"In early January, no one would have expected Juventus to be five points clear of fifth [Roma] with five games to go. Now we have to be good at defending [against] them.

"We haven't won games in which we played well, we lacked that little bit more to make the leap forward. We have to work on this, and the next year will surely be better.

"Tomorrow's game does not make the season turn around, but it will allow us to go to the final and it would be a good goal."

Juventus have lost only one of their last 25 home games in the Coppa Italia (winning 20 and drawing four). Coincidentally, this was a defeat against Fiorentina in the 2014-15 semi-finals, when Mohamed Salah netted a brace for the Viola and Fernando Llorente scored for the Bianconeri.

Juventus head coach Massimiliano Allegri acknowledged the Bianconeri's slim title hopes were over despite Dusan Vlahovic's dramatic late equaliser against Bologna.

The Serbian striker scored the 50th goal of his Serie A career five minutes into stoppage time to spare the blushes of the Turin giants, who were on course for an embarrassing loss despite Adama Soumaoro and Gary Medel receiving late red cards for Bologna after Marko Arnautovic's second-half opener.

The result marked the first time Juventus have failed to defeat Bologna since February 2016 and left Allegri's men eight points behind league leaders Milan with just five games remaining, as their hopes of a 10th Scudetto in 11 seasons faded.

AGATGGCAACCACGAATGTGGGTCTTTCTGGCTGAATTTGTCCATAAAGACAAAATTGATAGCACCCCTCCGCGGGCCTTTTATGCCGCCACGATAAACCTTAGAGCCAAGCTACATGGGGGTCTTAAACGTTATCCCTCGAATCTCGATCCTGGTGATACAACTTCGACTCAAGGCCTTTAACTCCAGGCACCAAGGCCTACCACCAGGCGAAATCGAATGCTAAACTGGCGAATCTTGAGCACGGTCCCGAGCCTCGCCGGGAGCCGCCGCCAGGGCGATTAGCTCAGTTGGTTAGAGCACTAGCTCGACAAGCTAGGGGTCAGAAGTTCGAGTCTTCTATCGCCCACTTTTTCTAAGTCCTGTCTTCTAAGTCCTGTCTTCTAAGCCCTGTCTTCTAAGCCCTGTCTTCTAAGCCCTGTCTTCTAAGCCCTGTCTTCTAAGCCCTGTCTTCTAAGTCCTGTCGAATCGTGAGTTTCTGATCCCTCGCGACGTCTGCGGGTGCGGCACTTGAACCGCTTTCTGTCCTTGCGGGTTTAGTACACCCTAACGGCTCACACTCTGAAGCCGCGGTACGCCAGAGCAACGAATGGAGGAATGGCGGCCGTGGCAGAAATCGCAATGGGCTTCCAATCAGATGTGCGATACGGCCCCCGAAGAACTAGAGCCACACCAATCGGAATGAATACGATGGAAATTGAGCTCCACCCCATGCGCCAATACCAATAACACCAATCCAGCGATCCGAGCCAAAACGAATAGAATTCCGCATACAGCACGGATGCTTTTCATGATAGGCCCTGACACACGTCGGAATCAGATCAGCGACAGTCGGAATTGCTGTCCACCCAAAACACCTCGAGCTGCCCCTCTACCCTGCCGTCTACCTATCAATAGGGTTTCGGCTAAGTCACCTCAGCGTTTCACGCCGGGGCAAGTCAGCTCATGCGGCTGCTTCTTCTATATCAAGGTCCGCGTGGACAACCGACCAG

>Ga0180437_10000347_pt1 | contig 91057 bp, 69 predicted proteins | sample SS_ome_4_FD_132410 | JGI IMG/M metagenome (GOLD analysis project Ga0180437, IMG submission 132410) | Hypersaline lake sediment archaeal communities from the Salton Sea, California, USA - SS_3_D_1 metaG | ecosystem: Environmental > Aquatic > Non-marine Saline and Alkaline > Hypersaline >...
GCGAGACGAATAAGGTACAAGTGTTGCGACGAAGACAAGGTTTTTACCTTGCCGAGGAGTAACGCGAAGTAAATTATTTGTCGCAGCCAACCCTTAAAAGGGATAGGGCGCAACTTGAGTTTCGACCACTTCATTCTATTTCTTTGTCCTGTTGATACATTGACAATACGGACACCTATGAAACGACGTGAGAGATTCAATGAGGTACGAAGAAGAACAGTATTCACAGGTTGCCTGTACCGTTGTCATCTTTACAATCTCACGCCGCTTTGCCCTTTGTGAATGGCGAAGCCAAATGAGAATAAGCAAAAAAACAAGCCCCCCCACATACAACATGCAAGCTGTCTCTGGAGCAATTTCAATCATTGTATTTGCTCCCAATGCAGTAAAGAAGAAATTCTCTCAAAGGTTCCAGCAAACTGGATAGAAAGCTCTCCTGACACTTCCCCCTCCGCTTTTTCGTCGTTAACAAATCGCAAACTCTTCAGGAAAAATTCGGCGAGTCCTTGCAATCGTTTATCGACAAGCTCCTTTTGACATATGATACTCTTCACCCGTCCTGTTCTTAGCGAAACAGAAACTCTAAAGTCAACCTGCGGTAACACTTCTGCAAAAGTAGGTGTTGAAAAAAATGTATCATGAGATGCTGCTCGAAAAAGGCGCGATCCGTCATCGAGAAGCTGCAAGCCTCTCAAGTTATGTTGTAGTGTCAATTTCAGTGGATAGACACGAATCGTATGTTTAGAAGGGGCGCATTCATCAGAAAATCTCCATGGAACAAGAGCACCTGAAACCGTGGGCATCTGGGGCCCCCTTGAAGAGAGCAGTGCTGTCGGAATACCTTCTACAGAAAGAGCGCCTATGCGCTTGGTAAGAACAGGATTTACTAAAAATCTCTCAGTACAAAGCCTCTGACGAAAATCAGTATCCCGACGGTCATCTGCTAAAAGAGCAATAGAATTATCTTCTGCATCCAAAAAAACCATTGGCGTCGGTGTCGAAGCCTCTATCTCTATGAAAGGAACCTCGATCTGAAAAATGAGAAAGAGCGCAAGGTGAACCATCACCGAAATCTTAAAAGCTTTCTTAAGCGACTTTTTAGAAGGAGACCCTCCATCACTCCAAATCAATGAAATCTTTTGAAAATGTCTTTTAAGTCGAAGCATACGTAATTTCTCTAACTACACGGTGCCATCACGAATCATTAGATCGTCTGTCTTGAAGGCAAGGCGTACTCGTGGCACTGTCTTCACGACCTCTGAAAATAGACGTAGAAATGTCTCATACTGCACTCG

Juventus failed to register a single shot on target during a dismal first-half showing, the fifth time they have done so during Allegri's first season back at the helm but first since facing Fiorentina in November.

The 54-year-old insisted after the draw that the Bianconeri were embroiled in a four-way battle for Champions League football rather than the title race, acknowledging his team needed to show more patience against a stubborn Bologna defence. 

"This year Juve is not fighting for the Scudetto," Allegri said. "We had gotten close to Inter, even until today, when we stopped. 

"In football, however, anything could happen. Reaching fourth place remains an important goal. I think Fiorentina have a good calendar and a direct match against us. Then there are also Lazio and Roma.

"We take one step at a time. In football you think one thing and another happens. We have to be calmer. The games last a long time and there is always time to win them."